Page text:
Plastic Gas Tank Spigot Cut With Razor Knife

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We were trying to remove a stuck on gas line from a plastic lawnmower gas tank & used a very sharp razor knife to cut through the gas line. The gas line came off - but you guessed it - we put a nice clean slit in half of the plastic nipple coming off the bottom of the tank. The slit runs up to maybe 1/16" to the bottom of the tank.
Other than replacing the tank - Anyone know of a way to patch the slit up?
Some possibilities we thought of are: * using a soldering iron to try melting the plastic together - we thought that would just end up with a melted blob of plastic if we did this
* using a hot melt glue gun to stick the plastic together- that is still a maybe but we doubt it would hold as the gasoline could dissolve the hot melt glue
* using some sort of teflon tape to wrap around the plastic spigot & then pushing the replacement gas line up flush with the bottom of the tank & clamping it on.
* or maybe there is a special glue for this purpose?
All suggestions appreciated.
Thanks, Cindy
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Plastic welding would be the best fix. The soldering iron is a decent approach though there are real plastic welders that weld with hot air and additional plastic. Probably not worthwhile for a one time activity. Don't get too carried away with the soldering iron. You could wrap the stem with some fine copper wire for additional strength.
One other thing that could work would involve cutting a larger hole that would receive a bolt-on tire valve with the Schrader valve removed. ___________________________ Keep the whole world singing. . . . DanG

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jb weld
--
Steve Barker


< snipped-for-privacy@hotmail.com> wrote in message
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Steve Barker LT writes:

JB "Weld" is just overpriced EPOXY.
Epoxy does not bond to polyethylene fuel tanks.
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I've used it for years to repair weedeater tanks where I work. And it holds.
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Steve Barker


"Richard J Kinch" < snipped-for-privacy@truetex.com> wrote in message
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Richard J Kinch wrote:

JBWeld, I agree, will not work here.
It does a few things that plain epoxy won't though.
D
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On 22 Nov 2006 05:45:34 -0800, snipped-for-privacy@yahoo.com wrote:

"Plain" epoxy is pretty thin stuff. Those who work with epoxy on a regular basis rarely use it without additives or special hardeners of some sort. The additives used vary with the task at hand. JB weld is different only in that it has some fillers added into the mix to give it viscosity, and the fast hardener is diluted with additional fillers to make it work with a 50/50 mixing ratio. It cures much too fast to be considered a really good epoxy. Any epoxy that cures in less than 12-24 hours is sacrificing ultimate strength and bonding ability for expediency. 12 hours is really on the short side. JB weld has it's place, but it's a place next to duct tape. It's handy as a quick fix sometimes, but it's not "better" epoxy any more than a TV dinner is a "better" dinner.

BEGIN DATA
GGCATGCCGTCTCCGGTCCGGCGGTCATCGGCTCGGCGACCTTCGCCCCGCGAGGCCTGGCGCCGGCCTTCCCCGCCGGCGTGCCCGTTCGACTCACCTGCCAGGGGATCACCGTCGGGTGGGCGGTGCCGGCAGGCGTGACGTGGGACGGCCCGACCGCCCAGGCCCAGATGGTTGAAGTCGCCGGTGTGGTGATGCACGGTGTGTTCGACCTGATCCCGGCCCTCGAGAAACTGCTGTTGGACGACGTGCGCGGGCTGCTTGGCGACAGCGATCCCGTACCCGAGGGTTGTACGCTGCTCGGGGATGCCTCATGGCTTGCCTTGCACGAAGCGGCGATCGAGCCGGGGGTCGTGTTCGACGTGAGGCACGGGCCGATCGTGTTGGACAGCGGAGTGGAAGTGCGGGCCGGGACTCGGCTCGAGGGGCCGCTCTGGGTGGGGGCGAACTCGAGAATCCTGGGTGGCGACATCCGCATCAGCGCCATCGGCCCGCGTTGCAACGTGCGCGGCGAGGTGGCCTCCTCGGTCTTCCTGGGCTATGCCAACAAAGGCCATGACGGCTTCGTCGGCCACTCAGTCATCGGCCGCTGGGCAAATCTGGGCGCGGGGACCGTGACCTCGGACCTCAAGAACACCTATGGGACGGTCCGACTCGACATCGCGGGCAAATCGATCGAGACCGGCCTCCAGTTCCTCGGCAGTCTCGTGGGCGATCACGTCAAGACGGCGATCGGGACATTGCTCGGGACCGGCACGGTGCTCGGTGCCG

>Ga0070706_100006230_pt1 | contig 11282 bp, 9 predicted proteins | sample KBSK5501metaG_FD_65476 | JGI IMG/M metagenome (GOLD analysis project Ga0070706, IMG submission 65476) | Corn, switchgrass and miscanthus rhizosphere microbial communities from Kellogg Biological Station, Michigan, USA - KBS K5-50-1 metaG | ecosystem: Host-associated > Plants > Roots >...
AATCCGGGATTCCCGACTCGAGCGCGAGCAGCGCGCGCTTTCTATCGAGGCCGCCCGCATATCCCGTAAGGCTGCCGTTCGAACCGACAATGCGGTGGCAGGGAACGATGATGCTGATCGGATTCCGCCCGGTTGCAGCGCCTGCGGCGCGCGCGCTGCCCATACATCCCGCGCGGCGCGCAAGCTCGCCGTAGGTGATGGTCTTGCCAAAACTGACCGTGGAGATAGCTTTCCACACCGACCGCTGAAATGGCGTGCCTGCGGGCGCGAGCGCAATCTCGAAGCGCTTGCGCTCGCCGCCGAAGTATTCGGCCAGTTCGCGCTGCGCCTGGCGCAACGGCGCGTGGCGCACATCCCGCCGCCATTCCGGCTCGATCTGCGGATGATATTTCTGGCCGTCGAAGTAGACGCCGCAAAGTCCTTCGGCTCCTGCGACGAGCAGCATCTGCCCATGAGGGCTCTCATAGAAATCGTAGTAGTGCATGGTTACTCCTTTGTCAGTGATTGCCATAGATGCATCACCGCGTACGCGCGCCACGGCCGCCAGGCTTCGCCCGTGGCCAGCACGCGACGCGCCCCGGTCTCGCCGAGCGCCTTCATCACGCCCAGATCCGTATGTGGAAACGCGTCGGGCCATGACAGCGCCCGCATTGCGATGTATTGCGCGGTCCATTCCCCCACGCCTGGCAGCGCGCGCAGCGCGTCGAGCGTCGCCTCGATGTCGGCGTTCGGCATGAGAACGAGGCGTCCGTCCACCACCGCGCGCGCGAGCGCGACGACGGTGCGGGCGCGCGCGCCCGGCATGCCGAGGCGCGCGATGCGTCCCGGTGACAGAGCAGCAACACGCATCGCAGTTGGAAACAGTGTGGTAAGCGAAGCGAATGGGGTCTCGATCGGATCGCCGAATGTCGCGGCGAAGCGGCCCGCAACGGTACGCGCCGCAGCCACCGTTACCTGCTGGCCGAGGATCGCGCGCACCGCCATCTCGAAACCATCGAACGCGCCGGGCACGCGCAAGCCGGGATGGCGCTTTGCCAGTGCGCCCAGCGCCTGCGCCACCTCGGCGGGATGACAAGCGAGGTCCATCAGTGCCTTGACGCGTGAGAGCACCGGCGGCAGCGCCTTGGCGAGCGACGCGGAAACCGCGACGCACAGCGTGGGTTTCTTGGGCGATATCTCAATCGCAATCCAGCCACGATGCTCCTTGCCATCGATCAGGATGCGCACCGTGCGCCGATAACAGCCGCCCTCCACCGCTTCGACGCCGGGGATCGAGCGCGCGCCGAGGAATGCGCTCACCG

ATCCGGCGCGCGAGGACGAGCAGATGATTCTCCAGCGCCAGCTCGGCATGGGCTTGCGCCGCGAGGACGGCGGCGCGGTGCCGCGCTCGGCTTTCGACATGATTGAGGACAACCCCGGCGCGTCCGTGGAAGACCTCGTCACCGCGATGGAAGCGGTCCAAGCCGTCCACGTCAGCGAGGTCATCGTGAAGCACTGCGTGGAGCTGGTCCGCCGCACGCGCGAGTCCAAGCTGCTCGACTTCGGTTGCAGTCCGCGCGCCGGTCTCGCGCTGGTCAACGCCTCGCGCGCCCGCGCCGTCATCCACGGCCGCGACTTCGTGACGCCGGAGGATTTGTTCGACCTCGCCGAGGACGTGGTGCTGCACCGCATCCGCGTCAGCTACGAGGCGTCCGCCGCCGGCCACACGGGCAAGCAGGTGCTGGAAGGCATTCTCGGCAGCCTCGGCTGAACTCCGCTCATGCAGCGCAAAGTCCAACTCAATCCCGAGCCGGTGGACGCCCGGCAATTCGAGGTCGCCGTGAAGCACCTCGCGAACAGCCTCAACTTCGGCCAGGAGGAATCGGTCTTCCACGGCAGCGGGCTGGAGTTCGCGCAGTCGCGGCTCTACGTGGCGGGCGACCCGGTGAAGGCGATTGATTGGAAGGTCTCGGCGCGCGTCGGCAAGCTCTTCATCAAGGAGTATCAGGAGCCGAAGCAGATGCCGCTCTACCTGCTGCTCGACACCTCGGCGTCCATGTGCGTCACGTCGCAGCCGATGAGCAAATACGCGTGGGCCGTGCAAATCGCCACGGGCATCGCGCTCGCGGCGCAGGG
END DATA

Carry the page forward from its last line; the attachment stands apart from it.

Polyethelyne has very low surface energy and in reality, almost nothing really bonds with it well without extraordinary measures. When they build custom fuel tanks and such from polyethelyne they mount fittings by inserting them while spinning and the friction causes a weld to take place. My sugestion is to try JB weld and gluing the fuel tube onto the nipple with it. If that leaks, then buy a new tank. They are generally under $30 for small engines.
CWM
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wrote:

Epoxy also takes far longer than the specified cure time to FULLY cure;it usually takes a couple of weeks to be *completely* cured.
I've found JB Weld to be SOFT compared to other epoxies. It does have a higher temperature tolerance.
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Jim Yanik
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JB Weld is epoxy, sure, but its very GOOD epoxy, and it does stick to a lot of things that most 'normal' household epoxy doesn't. Why do you discourage it's use so strongly? it does work quite well. Whether or not it will work in this instance I don't know..but it won't hurt to give it a try